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Iran deal threatens U.S. energy security – Senator John Hoeven

The chair of the Senate Committee on Homeland Security, Senator John Hoeven (R-ND), released a video ahead of President Obama’s State of the Union address saying that the Iran nuclear deal is a threat to U.S. energy security.

“As a consequence of President Obama’s nuclear agreement with Iran, this state sponsor of terrorism will now be able to increase its oil exports at a moment when our moderate Sunni allies, and their partners, feel increasingly threatened by Iranian belligerents,” said Hoeven in a release. “As a result, Saudi Arabia has opened the spigot to maintain its own level of export.”

Hoeven advocated taking “proactive steps” so that the U.S. oil and gas industry can continue to grow.

A global battle to determine who will produce oil and gas in the world

“Make no mistake, we are locked in a global battle to determine who will produce oil and gas in the world in the future,” he said. “Will it be OPEC? Russia? Countries like Venezuela? Or will it be us, the United States.”

Proactive steps to grow the U.S. energy industry

Sen. Hoeven praised the efforts made by Congress to lift the more than 40-year old crude oil export ban as part of a wider strategy for the U.S. to become a major player in global energy.

“Lifting the antiquated ban on oil exports and enabling our country to compete is just one example,” of the proactive steps needed to help the energy sector grow, said the senator.

“Low-cost energy makes us more competitive in the global economy across the board in all industry sectors,” he said. “You do that by building the kind of legal, tax and regulatory climate that attracts investment, innovation and jobs. You do that by reforming the tax code to make it simpler, flatter and fairer so that the American people have the motivation to compete and win.”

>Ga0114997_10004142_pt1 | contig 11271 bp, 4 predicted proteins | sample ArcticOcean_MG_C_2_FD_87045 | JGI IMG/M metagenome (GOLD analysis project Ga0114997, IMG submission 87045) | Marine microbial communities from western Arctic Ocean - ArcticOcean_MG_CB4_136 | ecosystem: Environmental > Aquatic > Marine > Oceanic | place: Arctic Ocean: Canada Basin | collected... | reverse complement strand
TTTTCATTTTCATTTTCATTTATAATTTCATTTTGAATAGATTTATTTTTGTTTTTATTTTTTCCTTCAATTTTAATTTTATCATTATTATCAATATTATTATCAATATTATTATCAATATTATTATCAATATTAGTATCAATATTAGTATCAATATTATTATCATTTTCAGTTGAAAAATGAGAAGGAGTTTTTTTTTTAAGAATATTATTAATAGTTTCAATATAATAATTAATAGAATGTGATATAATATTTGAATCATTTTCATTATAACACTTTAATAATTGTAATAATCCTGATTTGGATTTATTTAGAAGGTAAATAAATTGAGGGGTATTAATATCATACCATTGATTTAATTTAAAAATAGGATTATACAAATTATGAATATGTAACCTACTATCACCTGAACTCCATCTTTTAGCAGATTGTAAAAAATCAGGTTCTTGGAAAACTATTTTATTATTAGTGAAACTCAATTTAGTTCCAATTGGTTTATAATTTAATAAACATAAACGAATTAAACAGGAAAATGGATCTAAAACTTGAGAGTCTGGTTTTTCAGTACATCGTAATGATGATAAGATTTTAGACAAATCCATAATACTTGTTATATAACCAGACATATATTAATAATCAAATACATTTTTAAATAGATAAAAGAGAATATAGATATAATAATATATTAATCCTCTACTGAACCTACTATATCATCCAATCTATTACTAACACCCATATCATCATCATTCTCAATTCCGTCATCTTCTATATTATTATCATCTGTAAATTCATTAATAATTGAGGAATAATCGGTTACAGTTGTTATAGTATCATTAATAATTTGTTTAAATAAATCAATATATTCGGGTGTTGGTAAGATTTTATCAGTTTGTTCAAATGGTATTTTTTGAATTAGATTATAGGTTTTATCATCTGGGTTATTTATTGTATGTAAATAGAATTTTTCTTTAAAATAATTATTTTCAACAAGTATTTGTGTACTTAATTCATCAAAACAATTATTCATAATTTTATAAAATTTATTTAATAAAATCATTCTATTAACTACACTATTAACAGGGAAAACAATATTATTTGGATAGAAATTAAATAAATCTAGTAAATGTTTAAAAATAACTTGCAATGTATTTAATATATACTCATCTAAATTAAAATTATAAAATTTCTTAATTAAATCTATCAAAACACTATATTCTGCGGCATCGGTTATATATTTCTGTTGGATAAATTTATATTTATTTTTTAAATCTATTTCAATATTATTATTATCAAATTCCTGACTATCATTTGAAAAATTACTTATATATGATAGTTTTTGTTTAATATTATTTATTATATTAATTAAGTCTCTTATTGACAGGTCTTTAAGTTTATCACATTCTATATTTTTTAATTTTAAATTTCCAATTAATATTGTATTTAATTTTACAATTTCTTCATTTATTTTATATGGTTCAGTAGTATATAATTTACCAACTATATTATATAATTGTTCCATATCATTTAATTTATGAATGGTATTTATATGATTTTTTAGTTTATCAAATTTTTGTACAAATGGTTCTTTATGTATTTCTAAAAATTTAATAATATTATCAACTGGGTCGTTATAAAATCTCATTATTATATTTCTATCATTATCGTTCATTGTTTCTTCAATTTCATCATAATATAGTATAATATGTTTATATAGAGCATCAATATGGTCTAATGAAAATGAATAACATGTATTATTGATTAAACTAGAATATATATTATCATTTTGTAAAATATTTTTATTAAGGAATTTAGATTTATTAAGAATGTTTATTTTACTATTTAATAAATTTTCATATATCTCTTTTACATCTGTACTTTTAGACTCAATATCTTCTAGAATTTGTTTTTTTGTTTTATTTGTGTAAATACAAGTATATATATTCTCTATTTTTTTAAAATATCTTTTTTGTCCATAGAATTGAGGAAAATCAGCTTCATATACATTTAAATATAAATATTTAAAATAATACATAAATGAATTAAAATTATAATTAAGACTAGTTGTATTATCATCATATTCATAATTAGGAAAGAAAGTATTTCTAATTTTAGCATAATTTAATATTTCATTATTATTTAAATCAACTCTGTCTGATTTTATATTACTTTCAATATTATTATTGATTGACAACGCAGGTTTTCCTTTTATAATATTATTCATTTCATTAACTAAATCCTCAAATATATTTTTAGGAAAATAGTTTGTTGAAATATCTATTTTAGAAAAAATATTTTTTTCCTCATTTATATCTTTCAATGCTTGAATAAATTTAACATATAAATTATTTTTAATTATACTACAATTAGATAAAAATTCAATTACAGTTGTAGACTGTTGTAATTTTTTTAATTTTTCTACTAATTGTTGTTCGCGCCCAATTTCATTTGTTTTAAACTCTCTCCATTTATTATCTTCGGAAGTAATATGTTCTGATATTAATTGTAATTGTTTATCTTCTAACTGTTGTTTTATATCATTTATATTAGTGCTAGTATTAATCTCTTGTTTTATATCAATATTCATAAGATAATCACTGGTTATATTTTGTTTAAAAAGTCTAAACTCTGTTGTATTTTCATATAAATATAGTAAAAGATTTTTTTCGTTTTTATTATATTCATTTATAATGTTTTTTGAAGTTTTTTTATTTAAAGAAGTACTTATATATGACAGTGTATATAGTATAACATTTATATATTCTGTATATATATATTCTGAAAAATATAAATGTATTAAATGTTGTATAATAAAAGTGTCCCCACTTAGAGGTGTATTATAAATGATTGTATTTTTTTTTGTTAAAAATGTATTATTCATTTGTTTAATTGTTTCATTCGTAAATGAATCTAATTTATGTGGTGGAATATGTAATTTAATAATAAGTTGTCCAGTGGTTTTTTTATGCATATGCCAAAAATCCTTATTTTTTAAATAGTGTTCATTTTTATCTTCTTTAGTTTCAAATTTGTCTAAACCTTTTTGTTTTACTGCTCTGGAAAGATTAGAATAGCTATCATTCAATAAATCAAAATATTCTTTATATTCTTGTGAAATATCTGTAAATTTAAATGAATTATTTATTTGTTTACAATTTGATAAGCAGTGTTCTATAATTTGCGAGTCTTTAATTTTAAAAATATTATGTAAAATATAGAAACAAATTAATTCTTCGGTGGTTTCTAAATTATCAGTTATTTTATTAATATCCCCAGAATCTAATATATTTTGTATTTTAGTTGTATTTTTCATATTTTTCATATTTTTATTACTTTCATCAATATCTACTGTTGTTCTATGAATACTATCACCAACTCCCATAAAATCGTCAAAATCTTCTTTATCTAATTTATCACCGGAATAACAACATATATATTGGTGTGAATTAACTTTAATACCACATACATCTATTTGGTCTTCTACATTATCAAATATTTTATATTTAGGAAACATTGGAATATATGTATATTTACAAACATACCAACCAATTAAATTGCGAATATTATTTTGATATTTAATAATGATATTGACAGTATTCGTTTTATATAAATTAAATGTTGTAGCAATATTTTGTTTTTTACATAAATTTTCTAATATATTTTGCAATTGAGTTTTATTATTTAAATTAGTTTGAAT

Tensions in Iran rise ahead of elections: “… Iran will … punch them in the mouth”

The Iran nuclear deal is a major facet of President Obama’s foreign policy legacy, but rhetoric towards the U.S. remains negative ahead of Iranian elections next month, reports The Wall Street Journal. Since the completion of the nuclear deal last July, Iran’s security forces, led by Supreme Leader Ayatollah Khamenei, have increasingly targeted political opponents in order to ensure political victories in the coming elections.

“Americans have set their eyes covetously on elections, but the great and vigilant nation of Iran will act contrary to the enemy’s will, whether it be in elections or on other issues, and as before will punch them in the mouth,” he told a meeting of prayer leaders this week.

A rash of recent arrests of political dissidents and reformists has some worried that the lifting of international sanctions may not have the desired effect. It was hoped that by bringing Iran back into the international community, reform might be accelerated.

“The guiding assumption was that Iran would not moderate its behavior,” said Rob Malley, President Barack Obama’s top Mideast adviser. “The president considered [it] absolutely critical to get this nuclear deal because we had no assessment that in the foreseeable future, Iran would change its approach.”

Rather than relying on developing homegrown nuclear weapons, some analysts have expressed that Iran could simply take some of its estimated $100 billion in unfrozen assets which were earmarked for release by the summer’s nuclear deal and use the money to purchase nuclear weapons from like-minded allies such as North Korea. Russia had already announced last year it would sell its new S-300 ground-to-air missile systems to Iran, causing a lot of unease on behalf of Western nations.

“A sophisticated Russian air-defense system would help Iran better protect its launch sites for long-range missiles that can hit Europe,” Ben Moores, senior analyst at IHS Janes, told the Wall Street Journal in April 2015.

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